Anyware Technology Inc. has begun an initiative to bring its secure remotecommunications technology to the federal market, creating a federal business unit and addressing federal standards. Anyware's flagship product, EverLink Suite, is designed to allow users working remotely to transmit Microsof
Anyware Technology Inc. has begun an initiative to bring its secure remote-communications technology to the federal market, creating a federal business unit and addressing federal standards.
Anyware's flagship product, EverLink Suite, is designed to allow users working remotely to transmit Microsoft Corp. Word documents, Excel spreadsheets and PowerPoint presentations across the Internet in a secure environment.
The product, which also supports secure e-mail and secure chat sessions, supports connections made through Internet service providers, so every connection can be set up as a call to a local ISP.
'Pretty Strong Government Interest'
"We've identified internally that there's pretty strong government interest," said Jonathan Page, Anyware's director of sales in City of Industry, Calif. The company is working to get a General Services Administration schedule contract, with plans to offer its product at 14 percent to 18 percent below retail, Page said.
Retail pricing ranges from $1,395 for 25 users to $12,995 for 500 users, according to the company, and the product scales up to 10,000 users in an enterprise.
Anyware is seeking federal resellers for the product. The company is using BTG Inc. and RF Microsystems and "signing up [value-added resellers] daily," Page said.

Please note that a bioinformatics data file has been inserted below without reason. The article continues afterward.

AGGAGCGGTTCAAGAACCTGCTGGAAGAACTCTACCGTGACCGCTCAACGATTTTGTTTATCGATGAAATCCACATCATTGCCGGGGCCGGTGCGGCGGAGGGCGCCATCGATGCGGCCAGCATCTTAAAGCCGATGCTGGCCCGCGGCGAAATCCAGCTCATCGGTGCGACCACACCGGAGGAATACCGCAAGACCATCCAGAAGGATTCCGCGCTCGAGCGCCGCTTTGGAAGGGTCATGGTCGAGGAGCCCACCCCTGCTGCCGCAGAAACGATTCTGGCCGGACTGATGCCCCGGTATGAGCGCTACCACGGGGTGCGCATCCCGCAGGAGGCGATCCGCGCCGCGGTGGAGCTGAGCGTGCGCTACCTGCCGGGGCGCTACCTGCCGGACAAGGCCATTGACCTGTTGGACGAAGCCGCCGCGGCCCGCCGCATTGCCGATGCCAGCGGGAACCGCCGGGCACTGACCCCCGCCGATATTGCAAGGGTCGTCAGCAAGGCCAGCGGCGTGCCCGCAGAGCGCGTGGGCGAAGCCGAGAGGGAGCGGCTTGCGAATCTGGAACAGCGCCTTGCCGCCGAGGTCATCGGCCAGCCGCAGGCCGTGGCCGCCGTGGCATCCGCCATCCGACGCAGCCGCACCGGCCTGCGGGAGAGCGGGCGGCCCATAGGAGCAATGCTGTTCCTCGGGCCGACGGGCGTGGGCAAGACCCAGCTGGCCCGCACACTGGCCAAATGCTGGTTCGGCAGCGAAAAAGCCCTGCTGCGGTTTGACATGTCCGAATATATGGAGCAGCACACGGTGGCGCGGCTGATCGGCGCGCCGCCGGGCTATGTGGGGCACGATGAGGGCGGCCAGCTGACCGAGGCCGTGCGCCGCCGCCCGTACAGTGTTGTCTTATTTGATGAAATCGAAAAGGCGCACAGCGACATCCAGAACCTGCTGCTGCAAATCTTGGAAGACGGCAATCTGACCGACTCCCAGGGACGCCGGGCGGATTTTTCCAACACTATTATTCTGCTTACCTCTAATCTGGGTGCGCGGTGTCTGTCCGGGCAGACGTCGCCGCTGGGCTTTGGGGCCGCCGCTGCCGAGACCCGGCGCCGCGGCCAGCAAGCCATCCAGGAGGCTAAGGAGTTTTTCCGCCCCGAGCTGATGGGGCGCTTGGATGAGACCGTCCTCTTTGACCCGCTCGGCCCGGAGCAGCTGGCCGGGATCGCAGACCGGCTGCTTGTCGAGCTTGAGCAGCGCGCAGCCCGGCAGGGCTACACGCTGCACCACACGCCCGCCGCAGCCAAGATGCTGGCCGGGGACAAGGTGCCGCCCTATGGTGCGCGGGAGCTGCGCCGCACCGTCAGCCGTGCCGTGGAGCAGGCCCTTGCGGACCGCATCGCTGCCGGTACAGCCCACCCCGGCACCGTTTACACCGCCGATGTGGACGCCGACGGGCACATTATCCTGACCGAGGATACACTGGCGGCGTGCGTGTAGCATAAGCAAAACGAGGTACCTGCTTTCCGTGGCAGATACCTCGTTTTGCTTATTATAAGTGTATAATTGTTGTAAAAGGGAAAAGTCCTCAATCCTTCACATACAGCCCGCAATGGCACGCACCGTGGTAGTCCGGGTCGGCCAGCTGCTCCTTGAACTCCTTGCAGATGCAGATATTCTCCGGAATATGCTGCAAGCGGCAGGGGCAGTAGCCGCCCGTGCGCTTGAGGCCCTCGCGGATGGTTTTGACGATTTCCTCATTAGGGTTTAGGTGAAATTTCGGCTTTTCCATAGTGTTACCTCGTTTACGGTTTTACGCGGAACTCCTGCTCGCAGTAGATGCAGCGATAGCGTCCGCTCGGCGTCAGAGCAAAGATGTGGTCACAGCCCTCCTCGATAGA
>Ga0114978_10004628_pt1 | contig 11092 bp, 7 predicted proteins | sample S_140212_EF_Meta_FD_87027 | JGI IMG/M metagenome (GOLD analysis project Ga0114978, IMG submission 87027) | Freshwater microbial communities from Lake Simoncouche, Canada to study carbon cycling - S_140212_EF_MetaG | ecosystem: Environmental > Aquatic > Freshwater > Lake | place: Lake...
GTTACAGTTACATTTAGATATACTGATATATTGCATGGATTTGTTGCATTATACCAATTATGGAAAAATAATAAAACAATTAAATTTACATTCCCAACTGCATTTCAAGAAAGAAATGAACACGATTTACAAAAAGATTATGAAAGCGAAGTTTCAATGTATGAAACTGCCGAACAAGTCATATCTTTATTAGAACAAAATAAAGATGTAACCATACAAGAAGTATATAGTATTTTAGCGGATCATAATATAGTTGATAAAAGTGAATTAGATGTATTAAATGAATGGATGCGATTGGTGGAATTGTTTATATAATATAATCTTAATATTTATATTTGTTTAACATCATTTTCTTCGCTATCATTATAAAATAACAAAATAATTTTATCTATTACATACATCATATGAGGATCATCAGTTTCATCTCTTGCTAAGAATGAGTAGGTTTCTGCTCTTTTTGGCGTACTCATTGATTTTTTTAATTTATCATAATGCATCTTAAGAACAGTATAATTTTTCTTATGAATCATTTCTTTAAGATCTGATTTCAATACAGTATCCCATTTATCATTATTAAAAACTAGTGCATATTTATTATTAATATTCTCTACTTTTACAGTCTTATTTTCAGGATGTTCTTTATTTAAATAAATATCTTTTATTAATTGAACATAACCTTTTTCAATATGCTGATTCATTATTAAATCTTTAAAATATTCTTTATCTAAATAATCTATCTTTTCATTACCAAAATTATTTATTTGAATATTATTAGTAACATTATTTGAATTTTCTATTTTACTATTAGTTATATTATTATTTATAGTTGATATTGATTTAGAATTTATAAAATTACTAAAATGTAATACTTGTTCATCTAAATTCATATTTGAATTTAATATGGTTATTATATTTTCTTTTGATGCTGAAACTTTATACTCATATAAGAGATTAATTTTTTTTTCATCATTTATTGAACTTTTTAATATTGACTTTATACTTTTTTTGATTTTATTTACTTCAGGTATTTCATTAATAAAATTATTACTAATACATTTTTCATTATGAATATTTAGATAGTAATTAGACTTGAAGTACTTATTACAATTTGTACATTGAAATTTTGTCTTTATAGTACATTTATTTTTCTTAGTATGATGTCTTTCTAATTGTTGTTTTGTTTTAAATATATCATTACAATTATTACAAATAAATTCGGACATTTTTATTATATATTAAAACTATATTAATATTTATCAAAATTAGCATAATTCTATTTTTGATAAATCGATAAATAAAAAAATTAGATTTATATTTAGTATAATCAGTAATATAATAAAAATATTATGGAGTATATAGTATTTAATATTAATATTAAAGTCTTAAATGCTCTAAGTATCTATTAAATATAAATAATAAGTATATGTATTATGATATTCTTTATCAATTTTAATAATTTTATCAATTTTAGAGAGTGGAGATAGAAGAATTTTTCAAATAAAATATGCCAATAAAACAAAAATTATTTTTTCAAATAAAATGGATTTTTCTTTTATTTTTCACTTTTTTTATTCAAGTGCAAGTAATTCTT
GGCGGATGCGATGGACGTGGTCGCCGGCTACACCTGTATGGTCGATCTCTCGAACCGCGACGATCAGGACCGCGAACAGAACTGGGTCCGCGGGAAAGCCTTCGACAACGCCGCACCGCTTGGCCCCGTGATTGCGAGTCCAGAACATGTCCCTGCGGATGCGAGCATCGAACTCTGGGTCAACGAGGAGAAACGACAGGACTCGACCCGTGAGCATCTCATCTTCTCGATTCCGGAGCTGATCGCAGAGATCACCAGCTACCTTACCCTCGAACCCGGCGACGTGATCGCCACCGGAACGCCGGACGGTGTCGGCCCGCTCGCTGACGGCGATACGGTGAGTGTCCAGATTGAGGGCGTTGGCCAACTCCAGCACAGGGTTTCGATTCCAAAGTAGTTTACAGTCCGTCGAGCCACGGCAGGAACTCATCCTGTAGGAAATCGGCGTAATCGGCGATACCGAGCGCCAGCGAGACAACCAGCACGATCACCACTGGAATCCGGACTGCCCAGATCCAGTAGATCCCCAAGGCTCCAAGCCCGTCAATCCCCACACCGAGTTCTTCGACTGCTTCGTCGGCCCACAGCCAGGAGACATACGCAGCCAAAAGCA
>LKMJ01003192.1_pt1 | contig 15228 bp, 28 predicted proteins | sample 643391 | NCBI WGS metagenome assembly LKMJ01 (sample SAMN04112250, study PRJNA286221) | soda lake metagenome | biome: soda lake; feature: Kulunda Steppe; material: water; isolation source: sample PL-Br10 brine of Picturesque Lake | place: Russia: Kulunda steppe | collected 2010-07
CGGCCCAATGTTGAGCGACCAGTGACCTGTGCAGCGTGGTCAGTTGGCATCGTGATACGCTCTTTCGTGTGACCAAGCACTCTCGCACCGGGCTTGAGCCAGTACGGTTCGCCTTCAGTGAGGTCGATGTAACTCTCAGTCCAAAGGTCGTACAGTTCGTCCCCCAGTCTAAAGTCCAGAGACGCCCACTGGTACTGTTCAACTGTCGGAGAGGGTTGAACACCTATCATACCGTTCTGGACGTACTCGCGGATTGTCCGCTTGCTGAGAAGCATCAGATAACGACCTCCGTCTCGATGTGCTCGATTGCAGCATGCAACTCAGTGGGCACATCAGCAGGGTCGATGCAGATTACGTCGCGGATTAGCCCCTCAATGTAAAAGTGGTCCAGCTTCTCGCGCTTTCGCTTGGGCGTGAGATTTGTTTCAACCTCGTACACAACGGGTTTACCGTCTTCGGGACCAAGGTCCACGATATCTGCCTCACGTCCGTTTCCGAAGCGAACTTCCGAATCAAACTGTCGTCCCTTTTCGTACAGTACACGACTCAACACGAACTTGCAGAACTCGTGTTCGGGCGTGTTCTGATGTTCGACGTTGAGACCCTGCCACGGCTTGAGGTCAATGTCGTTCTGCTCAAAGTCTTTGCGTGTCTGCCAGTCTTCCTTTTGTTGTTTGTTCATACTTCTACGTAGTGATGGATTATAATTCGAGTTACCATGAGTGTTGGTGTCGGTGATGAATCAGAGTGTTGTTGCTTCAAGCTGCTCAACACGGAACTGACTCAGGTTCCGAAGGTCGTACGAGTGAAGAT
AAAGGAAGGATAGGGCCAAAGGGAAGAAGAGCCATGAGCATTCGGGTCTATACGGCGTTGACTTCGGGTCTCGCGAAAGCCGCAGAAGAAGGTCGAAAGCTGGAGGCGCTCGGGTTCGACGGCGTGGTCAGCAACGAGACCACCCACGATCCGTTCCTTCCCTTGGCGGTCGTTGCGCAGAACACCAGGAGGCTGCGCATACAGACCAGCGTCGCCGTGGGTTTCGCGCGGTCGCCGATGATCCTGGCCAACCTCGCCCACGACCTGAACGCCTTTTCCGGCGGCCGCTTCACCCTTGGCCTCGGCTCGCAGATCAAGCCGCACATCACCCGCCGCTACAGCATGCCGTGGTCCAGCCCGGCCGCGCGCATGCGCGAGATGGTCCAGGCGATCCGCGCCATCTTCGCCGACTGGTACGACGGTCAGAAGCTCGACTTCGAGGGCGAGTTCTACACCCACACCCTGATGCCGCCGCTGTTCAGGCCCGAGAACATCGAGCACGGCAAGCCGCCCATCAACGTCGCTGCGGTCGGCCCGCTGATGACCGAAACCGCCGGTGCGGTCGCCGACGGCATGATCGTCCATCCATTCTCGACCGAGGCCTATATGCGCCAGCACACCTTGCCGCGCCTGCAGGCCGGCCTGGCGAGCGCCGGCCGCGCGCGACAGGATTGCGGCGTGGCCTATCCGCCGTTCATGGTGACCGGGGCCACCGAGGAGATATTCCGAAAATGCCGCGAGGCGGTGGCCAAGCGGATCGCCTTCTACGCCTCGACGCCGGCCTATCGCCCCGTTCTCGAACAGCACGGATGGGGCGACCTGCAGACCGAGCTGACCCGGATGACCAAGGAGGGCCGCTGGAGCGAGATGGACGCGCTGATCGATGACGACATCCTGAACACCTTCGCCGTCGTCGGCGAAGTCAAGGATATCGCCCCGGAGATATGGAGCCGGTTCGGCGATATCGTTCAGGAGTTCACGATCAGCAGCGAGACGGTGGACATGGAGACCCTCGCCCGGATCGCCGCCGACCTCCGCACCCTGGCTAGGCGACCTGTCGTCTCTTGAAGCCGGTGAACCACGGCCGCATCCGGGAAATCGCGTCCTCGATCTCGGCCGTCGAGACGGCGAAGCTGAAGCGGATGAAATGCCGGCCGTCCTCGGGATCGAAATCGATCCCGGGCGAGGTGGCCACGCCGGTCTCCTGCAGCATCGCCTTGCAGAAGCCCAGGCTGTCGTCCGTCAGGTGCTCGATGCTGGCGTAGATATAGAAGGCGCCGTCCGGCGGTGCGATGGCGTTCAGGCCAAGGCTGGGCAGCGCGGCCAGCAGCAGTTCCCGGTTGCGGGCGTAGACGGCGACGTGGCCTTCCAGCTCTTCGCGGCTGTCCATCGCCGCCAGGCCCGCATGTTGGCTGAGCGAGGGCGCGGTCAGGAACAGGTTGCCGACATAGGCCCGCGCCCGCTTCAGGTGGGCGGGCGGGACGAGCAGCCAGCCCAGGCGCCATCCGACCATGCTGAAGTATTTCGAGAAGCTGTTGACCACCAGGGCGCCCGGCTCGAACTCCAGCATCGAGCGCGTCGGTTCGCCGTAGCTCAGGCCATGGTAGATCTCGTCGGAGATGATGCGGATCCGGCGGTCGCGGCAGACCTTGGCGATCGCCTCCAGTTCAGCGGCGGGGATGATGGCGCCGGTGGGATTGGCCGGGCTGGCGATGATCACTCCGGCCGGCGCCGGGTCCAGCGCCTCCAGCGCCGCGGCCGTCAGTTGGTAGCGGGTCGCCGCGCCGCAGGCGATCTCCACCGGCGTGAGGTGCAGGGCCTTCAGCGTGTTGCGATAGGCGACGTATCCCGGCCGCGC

Anyware also is in the pipeline for certification under the National Institute of Standards and Technology's FIPS 140-1 security standard, he said. FIPS 140-1 is a mandatory standard for security products sold to federal agencies.
EverLink employs up to 168-bit encryption, using Data Encryption Standard, Triple DES, RSA and other algorithms. The suite also comes with an out-of-the-box certificate authority that agencies can use to mediate transactions between two parties. But agencies also can use the product with their own certificate authorities, according to the company.
"This is a type of product that has not existed before," said David Diaz, a sales engineer with Codaram Corp., an Anyware value-added reseller based in Birmingham, Ala. In the context of remote connectivity, "they provide simplicity and security at a very low cost," Diaz said.
Other remote-connectivity products dial in long distance over analog or Integrated Services Digital Network circuits into a bank of modems, with possibly a password challenge, Diaz said.
In contrast, the Anyware solution provides greater assurance of data confidentiality and integrity while requiring only local calls.
Codaram recommends the product to organizations with "large remote-user work forces" that do not require complex computer support. Remote users can dial in with a user name and password and gain access only to the files to which they have been granted permission. Census Bureau counters might make a good user group, Diaz said.
It is "an interesting product," said Sermin Suer, an industry analyst for defense and aerospace with Frost & Sullivan, Mountain View, Calif. Written using Java technology, the package's platform independence also is a plus for the government market, which tends to have a lot of older equipment, she said.
-- Adams is a free-lance writer based in Alexandria, Va. She can be reached at firstname.lastname@example.org.